GS Mini 11

Saturday, March 1st (ALREADY!!!), 2014:

Well, here's the side set, with the blocks glued in, in the mold with the spreaders.

What I will do next is to "drive the bus" --- that is, sand the 25' and 15' radiuses (radii?) into the top and back edges of the sides. What "drive the bus" means is that I take the whole assembly (the side set in the mold), place it topside/backside down in the appropriate radius dish, and swivel it back and forth in the radius dish ("driving the bus") until the radius curve is sanded into the rims' edges. The way I can tell it is finished, is that I first mark the edges with white marker; when the white marks are all gone, I'll know I have sanded the whole thing.

After that, it's on to cutting and fitting the 1" basswood block which will support the bevel.




Driving the bus:

Here I am sanding the 15' radius into the back edge of the sides. I grab the middle of the mold on both sides and just swivel it all in a circle, left and right, on the 80-grit sandpaper that is stuck to the radius dish. (It's like steering a bus with its steering wheel.)

Doing both the top and the back edges took me about an hour-and-a-half. It's pretty labor-intensive, actually!



Here's the dust that is left behind, after you've sanded it down:

I save this dust in a ZipLok bag, in case I need some Mayan walnut dust later for filling any gaps.



A shot of the radiused side set:

Now I need to drill the two neck bolt holes, before I forget to do it.


Making the Bevel Block

Here I've traced the curve of the lower bout, where it has been cut for the bevel:





Here is the bevel block cut to fit. It is 1" tall (so, with the 3/4" cutout on the side, that will give 1/4" gluing surface for gluing the block to the side). The inner curve is cut 3/4" in; the top will be cut so that there is a 1/4" gluing surface for gluing the top to the block. I have also tapered the ends of the block down, to meet the 5/8" tall & 1/4" wide kerfing, to be glued on later.

On the outside of the lower bout, there will thus be 3/4" of the block exposed, and, when looking down at the top, there will be 1/2" of the block exposed.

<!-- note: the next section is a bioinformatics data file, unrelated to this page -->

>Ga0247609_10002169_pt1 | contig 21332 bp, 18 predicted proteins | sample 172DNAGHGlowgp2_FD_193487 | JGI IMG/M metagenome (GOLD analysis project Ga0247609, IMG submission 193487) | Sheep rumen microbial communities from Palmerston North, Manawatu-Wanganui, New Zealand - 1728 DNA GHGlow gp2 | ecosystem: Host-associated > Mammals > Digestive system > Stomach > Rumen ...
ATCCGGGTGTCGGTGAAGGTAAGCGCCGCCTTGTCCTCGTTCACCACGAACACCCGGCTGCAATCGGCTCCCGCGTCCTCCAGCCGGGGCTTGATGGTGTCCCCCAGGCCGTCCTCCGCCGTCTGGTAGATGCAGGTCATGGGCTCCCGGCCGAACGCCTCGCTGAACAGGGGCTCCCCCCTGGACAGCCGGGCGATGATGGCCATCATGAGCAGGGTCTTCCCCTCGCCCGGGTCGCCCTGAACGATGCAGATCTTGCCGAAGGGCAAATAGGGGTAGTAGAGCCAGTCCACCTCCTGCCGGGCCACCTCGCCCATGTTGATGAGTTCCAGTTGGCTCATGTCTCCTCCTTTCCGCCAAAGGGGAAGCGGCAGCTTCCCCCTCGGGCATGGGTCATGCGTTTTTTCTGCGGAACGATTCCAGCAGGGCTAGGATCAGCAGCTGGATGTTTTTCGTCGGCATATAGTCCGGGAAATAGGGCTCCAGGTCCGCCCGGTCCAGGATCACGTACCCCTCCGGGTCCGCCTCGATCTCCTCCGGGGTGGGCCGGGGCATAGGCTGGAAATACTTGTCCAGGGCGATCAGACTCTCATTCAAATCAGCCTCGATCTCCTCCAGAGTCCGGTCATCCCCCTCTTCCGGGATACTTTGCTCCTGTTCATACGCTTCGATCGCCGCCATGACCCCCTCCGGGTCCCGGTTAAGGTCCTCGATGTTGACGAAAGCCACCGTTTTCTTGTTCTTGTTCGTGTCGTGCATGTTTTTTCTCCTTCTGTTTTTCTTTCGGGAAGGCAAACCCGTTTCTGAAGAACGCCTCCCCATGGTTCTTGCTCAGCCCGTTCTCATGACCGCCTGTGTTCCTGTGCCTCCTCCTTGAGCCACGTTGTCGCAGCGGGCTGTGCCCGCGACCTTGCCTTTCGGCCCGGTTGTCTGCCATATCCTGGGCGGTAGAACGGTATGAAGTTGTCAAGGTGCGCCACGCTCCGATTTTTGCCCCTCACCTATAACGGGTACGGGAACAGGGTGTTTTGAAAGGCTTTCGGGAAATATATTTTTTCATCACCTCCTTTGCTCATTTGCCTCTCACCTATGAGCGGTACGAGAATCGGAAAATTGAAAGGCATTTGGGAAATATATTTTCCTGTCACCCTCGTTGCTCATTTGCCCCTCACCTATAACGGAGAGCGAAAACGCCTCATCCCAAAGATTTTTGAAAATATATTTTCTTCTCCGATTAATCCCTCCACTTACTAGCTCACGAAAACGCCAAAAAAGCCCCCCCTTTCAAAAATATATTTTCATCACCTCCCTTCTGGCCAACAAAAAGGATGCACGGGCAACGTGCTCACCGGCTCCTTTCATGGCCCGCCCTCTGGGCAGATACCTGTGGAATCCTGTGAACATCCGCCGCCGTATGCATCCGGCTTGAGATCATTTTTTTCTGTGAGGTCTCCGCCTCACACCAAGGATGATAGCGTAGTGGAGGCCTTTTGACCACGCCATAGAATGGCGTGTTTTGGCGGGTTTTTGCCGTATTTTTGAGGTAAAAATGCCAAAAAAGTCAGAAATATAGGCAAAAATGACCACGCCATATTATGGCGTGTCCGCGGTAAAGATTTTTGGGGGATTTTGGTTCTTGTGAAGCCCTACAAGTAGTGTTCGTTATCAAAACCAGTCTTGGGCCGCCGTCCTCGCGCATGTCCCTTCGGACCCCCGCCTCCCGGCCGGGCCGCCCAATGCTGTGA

Next, with the block in this position (top against the workbench), I traced the cutout curve of the side onto the outside of the bevel block.


The next thing I did was to draw a line 1/4" away from that line (towards the guitar's back) and then sand to that line. That 1/4" wide strip will be the gluing surface, where the block will be glued to the side.


I flip the mold over so that the top edge is up, and apply glue to both the block's gluing surface and the inside edge of the side cutout. Then, aligning the bevel block's line to the side cutout, I clamp the bevel block to the side.




Here is a close-up view of the block clamped to the side.

That's it for today --- it's around 4:15 p.m. and my mind is shot. I'd say it was a successful day today!

TOMORROW: Once this is dry, I need to, again, "drive that bus," so the bevel block is level with the rest. Then I can install the basswood kerfing and file down the inside corner of the bevel block (to reduce as much weight as possible). (The inside corner was not shaped before the block was glued to the side, because that would have made it much more difficult to use the clamps; non-parallel surfaces are difficult to clamp securely.)

Once the kerfing is installed and dry, I will need to "drive the bus" one final time, to make sure the top and back edges have the proper radius to accept the top and back.